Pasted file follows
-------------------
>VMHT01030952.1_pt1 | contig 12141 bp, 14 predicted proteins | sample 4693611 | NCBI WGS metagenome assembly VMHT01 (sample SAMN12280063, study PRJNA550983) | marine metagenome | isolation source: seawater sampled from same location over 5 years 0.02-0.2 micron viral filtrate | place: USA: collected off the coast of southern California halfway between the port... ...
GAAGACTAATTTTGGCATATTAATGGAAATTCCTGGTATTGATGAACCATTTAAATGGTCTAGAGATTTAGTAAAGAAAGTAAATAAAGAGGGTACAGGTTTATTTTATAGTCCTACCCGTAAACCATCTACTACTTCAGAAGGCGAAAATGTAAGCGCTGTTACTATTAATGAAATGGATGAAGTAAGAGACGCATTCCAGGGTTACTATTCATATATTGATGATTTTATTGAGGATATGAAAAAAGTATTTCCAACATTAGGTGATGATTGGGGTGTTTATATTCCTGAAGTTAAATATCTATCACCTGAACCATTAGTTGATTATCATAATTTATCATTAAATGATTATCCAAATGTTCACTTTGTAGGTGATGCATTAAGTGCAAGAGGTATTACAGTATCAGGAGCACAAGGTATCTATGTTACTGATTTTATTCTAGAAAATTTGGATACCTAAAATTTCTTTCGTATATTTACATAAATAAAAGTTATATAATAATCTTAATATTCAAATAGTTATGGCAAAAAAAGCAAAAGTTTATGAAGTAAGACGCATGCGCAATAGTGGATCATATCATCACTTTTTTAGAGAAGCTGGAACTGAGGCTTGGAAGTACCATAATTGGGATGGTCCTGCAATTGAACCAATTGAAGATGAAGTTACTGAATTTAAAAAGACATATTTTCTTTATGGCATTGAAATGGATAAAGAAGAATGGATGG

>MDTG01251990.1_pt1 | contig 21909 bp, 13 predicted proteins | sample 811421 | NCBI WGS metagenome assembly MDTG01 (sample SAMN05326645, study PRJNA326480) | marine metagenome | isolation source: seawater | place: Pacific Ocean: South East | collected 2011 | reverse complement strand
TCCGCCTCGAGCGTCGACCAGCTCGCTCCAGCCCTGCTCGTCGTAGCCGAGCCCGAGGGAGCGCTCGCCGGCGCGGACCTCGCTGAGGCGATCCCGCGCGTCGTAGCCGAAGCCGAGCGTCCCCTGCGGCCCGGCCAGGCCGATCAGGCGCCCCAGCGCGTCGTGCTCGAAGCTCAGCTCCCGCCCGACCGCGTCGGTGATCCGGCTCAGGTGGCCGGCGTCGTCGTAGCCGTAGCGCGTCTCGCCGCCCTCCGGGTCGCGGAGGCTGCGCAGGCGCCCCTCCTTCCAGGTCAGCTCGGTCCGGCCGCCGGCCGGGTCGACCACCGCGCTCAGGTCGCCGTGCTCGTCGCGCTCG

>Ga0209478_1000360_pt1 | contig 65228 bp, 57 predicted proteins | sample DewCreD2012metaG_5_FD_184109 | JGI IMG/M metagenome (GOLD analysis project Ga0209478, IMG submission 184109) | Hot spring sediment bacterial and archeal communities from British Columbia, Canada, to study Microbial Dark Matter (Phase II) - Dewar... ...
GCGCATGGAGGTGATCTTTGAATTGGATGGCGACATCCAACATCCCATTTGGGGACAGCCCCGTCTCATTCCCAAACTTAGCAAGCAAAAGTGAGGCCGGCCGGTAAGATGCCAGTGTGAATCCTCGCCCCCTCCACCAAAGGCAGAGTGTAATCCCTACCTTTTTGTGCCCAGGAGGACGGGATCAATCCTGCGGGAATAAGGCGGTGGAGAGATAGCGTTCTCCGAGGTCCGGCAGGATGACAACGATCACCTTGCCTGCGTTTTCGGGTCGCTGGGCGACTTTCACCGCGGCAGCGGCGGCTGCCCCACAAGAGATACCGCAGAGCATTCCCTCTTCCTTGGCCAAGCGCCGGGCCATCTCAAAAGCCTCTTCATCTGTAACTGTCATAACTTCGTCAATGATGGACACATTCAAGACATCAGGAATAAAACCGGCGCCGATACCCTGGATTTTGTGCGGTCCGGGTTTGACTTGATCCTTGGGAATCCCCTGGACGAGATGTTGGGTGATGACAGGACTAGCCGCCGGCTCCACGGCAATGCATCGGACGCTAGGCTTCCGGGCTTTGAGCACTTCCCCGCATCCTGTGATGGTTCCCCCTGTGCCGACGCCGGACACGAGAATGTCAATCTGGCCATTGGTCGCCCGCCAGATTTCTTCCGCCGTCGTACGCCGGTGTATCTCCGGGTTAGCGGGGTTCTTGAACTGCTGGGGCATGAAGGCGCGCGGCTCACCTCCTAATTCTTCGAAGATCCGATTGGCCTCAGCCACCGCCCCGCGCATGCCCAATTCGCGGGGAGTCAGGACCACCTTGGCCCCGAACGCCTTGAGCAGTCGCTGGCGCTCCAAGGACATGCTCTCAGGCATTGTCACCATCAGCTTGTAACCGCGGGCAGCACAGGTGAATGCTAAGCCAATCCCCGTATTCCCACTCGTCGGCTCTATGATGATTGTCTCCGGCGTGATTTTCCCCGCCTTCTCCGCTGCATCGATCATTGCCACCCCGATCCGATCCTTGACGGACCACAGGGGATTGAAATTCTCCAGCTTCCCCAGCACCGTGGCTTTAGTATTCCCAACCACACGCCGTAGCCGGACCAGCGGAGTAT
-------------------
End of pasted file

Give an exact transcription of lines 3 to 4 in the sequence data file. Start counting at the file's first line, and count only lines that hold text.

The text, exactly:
>MDTG01251990.1_pt1 | contig 21909 bp, 13 predicted proteins | sample 811421 | NCBI WGS metagenome assembly MDTG01 (sample SAMN05326645, study PRJNA326480) | marine metagenome | isolation source: seawater | place: Pacific Ocean: South East | collected 2011 | reverse complement strand
TCCGCCTCGAGCGTCGACCAGCTCGCTCCAGCCCTGCTCGTCGTAGCCGAGCCCGAGGGAGCGCTCGCCGGCGCGGACCTCGCTGAGGCGATCCCGCGCGTCGTAGCCGAAGCCGAGCGTCCCCTGCGGCCCGGCCAGGCCGATCAGGCGCCCCAGCGCGTCGTGCTCGAAGCTCAGCTCCCGCCCGACCGCGTCGGTGATCCGGCTCAGGTGGCCGGCGTCGTCGTAGCCGTAGCGCGTCTCGCCGCCCTCCGGGTCGCGGAGGCTGCGCAGGCGCCCCTCCTTCCAGGTCAGCTCGGTCCGGCCGCCGGCCGGGTCGACCACCGCGCTCAGGTCGCCGTGCTCGTCGCGCTCG